The head of a union representing 4,500 Australian pilots urged officials this week to continue searching for missing Malaysia Airlines Flight 370. David Booth, the president of the Australian Federation of Air Pilots, told the Australian Monday that evidence suggesting the plane was being piloted until it crashed into the Indian Ocean justifies extending the scan for the Boeing 777.

"The idea that they are not going to search for the airplane to finality is a serious precedent in all aviation," Booth said. "This is critical to me as an ­aviator … the airplane’s missing, we need to find the airplane."

MH370 vanished in March 2014 en route from Kuala Lumpur to Beijing with 239 people on board.

Representatives from Australia, which is leading the 120,000-square-kilometer sweep for the plane, met with ministers from Malaysia and China last month and issued a statement confirming their plans to suspend the search without new evidence, Reuters reported. The decision immediately inspired backlash from the victims' families, even though Malaysian transport minister Liow Tiong Lai told reporters he wasn't "giving up" on looking for debris from the plane.

Booth's newly announced opinion that the hunt should continue "will add pressure on the government to reconsider [its] decision," the Australian wrote.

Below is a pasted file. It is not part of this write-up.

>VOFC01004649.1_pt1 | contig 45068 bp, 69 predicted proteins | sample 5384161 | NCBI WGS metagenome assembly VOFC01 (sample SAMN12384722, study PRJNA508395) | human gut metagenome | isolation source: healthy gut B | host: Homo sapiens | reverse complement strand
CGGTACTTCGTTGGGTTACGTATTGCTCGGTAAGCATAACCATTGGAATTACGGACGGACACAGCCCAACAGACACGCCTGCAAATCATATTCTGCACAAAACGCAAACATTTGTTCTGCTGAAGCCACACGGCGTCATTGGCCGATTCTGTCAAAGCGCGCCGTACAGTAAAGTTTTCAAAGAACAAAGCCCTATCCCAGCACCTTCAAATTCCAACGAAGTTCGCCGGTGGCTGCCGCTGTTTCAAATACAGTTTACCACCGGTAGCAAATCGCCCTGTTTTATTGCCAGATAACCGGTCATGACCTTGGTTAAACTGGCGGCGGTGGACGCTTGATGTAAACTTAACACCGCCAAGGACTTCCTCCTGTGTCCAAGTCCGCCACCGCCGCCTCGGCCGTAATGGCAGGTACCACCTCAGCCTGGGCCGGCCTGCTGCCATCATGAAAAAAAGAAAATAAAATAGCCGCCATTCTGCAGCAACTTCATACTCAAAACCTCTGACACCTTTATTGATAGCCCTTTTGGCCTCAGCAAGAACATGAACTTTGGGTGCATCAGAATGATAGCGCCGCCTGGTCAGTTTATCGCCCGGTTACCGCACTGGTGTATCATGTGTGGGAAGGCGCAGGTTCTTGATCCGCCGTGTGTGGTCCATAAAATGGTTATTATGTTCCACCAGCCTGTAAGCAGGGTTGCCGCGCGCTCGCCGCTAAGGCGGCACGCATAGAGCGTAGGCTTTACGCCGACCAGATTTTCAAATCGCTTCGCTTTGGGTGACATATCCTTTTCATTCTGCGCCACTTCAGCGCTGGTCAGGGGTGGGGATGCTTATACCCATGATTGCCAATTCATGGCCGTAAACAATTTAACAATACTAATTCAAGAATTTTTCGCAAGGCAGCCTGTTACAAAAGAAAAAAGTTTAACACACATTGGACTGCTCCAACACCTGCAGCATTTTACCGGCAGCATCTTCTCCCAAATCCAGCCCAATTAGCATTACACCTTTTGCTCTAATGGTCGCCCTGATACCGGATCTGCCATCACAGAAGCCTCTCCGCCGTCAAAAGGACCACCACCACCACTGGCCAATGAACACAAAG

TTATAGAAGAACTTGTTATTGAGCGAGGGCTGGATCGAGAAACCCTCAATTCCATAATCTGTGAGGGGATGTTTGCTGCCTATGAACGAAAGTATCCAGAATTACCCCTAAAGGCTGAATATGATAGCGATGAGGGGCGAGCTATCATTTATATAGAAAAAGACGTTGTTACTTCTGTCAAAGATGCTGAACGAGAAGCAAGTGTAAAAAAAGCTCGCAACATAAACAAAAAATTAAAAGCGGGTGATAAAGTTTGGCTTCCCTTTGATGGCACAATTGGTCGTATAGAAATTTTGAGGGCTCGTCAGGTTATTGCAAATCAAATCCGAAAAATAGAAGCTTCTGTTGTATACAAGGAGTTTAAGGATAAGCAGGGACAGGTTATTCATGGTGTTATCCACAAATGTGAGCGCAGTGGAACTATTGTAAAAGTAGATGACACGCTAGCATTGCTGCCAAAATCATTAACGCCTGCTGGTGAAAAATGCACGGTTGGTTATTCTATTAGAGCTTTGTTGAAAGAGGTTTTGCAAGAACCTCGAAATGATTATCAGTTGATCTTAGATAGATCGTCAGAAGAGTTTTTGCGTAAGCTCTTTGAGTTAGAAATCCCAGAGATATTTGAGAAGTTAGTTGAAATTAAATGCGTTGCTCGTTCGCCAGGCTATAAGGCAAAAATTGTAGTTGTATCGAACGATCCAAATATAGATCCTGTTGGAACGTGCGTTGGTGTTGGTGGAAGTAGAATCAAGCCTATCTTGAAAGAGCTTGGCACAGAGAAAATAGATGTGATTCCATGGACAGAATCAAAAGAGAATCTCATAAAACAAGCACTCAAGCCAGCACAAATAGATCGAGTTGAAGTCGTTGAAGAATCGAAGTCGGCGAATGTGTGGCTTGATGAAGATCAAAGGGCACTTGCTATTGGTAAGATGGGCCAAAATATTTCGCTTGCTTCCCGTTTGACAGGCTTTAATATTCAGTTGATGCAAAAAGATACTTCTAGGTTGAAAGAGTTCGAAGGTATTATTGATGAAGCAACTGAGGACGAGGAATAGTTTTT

Discussions about ending the search have coincided with a New York Magazine report that MH370's pilot, Zaharie Ahmad Shah, flew a similar route on his flight simulator just before the incident. In a statement, the Australian Transport Safety Bureau debunked the rumors, writing that "the simulator information shows only the possibility of planning" and not "what happened."

Booth came out after Canadian aviation expert Larry Vance told Australia's "60 Minutes" he thought the condition of the wing flaperon found last year indicated that "somebody was flying the plane at the end of its flight." This assertion is difficult for the Australian government to swallow because it could mean investigators haven't been looking in the right places for evidence of the crash, according to the Australian.